The authoritarian future II

23 06 2017

While we have long said that The Dictator craved being in power for longer and longer, it is useful when our perspective is confirmed, even if that confirmation appears to have been loose blabbing by a general who forgot he’s supposed to keep this quiet.

The blabber was 2nd Army Region commander Lt Gen Wichai Chaejorhor who declared that there’s “widespread support in the Northeast for Prime Minister Prayut Chan-o-cha to stay in power…”.

Lt Gen Wichai then went on to express blatantly racist – i.e., widely held Bangkok yellow-shirted – attitudes towards people in the northeast. He stated that “Isan people easily believe others. They love sincerely and they are loyal to those they love. They are also grateful…”.

Forget that the northeast has long been one of the most politically progressive regions of the country. But remember that the Bangkok royalist elite has looked down on these people. The anti-democrats in over the past 15 years have – and continue – to look down on those in the northeast as “buffaloes” but this is just the most recent contempt for northeastern progressives, democrats and politicians.

After looking down on northeasterners, the dopey general then claimed “many people in the region have expressed their desire to have Gen Prayut … continue guiding the country forward as it chases national reconciliation and development.”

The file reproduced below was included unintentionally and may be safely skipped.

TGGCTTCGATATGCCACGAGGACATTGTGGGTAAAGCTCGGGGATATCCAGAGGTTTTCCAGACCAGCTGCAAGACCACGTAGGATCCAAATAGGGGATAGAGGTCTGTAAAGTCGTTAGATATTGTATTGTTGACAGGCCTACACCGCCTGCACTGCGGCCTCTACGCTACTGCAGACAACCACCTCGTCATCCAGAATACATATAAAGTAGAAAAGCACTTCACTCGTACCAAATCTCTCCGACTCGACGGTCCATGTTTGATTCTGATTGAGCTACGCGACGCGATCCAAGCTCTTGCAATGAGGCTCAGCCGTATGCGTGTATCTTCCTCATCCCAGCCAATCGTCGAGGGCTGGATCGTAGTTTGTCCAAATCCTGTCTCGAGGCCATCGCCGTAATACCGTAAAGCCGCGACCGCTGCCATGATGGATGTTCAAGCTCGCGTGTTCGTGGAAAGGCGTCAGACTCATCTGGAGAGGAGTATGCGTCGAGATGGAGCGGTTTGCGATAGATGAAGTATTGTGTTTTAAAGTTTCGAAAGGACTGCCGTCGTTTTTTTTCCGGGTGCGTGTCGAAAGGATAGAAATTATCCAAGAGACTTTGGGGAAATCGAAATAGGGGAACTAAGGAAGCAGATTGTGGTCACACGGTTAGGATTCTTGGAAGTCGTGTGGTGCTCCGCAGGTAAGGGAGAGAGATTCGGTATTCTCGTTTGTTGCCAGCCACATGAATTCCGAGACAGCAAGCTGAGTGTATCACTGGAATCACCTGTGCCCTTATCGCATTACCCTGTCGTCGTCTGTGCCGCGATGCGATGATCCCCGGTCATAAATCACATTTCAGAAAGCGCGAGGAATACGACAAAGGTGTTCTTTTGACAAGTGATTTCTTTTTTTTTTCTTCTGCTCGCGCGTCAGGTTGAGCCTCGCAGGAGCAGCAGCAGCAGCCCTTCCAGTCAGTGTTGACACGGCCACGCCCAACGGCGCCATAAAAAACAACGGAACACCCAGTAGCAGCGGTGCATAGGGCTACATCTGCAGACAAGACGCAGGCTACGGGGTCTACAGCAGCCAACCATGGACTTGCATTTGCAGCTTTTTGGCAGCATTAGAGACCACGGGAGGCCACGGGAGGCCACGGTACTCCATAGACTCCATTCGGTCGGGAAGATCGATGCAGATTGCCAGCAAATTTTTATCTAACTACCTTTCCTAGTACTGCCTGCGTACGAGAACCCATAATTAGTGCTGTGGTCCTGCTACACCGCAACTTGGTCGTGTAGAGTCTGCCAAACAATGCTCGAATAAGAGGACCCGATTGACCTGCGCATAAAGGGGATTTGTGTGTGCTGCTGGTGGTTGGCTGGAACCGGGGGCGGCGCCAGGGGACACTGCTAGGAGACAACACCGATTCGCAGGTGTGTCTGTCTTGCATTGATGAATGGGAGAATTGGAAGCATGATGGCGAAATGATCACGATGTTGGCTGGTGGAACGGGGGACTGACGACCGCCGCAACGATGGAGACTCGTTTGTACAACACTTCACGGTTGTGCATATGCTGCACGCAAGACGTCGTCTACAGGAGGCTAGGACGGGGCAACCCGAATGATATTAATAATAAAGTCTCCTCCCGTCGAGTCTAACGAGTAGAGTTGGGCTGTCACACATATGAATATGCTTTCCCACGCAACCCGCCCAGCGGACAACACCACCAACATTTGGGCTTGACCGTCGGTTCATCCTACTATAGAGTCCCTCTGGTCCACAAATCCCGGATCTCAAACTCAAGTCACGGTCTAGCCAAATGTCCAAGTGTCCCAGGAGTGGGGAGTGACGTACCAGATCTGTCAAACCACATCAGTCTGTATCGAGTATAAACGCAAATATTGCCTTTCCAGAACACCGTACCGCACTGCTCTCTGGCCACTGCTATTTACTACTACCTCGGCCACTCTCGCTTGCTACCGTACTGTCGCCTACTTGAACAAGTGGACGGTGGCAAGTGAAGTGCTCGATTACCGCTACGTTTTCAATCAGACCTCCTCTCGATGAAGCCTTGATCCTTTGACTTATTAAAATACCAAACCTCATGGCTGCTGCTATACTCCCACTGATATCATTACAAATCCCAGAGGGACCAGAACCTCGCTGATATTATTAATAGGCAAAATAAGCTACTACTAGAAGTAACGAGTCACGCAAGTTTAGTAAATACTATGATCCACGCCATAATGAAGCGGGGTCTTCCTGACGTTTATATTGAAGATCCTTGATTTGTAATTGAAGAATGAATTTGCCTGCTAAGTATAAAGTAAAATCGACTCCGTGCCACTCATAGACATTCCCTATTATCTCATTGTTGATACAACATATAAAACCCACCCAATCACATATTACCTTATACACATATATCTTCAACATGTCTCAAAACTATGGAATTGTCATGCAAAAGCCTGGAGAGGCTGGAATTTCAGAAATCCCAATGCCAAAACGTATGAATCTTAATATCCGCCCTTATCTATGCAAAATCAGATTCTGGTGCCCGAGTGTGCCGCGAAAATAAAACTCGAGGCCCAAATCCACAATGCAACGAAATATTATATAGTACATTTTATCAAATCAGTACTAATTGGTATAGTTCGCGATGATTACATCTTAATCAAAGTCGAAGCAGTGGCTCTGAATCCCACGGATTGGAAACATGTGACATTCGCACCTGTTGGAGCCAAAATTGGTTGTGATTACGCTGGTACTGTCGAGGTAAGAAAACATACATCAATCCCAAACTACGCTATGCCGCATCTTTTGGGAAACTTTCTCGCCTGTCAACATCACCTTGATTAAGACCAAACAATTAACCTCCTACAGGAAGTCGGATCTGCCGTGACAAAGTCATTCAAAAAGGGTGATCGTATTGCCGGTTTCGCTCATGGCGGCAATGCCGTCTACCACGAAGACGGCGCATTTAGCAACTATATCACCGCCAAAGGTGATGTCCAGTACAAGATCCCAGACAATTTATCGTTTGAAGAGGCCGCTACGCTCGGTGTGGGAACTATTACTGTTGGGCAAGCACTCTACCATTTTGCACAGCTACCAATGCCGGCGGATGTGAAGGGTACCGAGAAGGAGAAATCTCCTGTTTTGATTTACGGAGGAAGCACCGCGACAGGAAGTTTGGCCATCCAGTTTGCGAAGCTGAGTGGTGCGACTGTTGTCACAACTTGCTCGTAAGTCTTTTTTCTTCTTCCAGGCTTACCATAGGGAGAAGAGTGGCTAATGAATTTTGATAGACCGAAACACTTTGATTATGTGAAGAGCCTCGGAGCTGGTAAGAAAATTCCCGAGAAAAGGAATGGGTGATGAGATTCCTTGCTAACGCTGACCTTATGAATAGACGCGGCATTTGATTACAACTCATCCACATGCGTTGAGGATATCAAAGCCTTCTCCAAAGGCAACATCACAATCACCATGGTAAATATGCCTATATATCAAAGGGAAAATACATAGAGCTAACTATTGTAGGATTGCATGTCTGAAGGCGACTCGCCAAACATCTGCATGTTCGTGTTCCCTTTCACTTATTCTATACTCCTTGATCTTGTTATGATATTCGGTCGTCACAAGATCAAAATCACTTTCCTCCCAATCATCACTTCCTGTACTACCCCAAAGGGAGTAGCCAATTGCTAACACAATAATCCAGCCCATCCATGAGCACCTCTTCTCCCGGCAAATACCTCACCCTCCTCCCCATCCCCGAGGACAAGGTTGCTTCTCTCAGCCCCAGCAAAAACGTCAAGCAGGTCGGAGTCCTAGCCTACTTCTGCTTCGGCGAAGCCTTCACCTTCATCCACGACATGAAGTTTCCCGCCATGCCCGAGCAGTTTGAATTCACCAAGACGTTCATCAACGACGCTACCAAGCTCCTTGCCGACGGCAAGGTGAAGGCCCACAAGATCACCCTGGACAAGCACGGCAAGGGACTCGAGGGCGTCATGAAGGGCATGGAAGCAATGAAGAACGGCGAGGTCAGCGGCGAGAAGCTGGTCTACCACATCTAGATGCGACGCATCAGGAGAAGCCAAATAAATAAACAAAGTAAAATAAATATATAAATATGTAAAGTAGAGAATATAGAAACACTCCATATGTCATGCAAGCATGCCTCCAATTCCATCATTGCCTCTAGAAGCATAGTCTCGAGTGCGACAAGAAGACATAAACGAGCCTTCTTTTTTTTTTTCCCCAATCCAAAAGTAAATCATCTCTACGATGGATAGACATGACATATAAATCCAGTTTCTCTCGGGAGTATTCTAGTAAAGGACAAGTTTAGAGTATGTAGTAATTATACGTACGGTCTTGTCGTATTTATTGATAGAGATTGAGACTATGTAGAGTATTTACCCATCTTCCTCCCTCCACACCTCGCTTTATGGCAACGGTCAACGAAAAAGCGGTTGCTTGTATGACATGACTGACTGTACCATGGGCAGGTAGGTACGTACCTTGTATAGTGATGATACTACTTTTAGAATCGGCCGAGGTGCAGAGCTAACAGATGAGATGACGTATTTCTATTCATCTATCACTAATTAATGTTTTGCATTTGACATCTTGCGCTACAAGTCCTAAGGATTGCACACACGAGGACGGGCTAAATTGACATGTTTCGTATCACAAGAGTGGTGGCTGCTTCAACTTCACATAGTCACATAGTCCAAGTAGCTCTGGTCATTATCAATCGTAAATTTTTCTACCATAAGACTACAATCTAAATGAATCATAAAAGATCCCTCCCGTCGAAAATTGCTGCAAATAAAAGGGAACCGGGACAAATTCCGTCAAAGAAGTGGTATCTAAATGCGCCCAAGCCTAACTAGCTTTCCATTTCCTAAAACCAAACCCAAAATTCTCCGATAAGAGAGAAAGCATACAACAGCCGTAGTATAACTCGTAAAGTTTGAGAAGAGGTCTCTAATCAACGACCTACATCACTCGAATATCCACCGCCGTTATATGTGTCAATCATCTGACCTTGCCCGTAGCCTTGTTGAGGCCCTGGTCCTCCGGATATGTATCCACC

The general said the bigger general had real support: “They spoke their mind, saying they ‘want Uncle Tu to stay on’. And they meant it, I can reassure you of that…”.

Buffaloes they are: “On many occasions I have had to help them understand the truth and not believe the distorted information being spread in some areas,” but he “convinced” them of his “truth.”

Or, this particular dopey general convinced himself of his “truth.” In all of this, he’s made it clear that the military’s plan is to have The Dictator continue as The “elected” Dictator.

The Dictator’s campaigning is likely to continue in other regions as the junta feels it has stumbled on a strategy for getting “votes.” They are to revive “mobile” cabinet meetings. Thaksin Shinawatra had those and so did Chatichai Choonhavan, but both were elected prime ministers.

We imagine that a political strategy from the late 1980s is considered an innovation by these knuckle-draggers. We know they plan to stay on in power. We have been able to watch them prepare for it for three years.


Actions

Information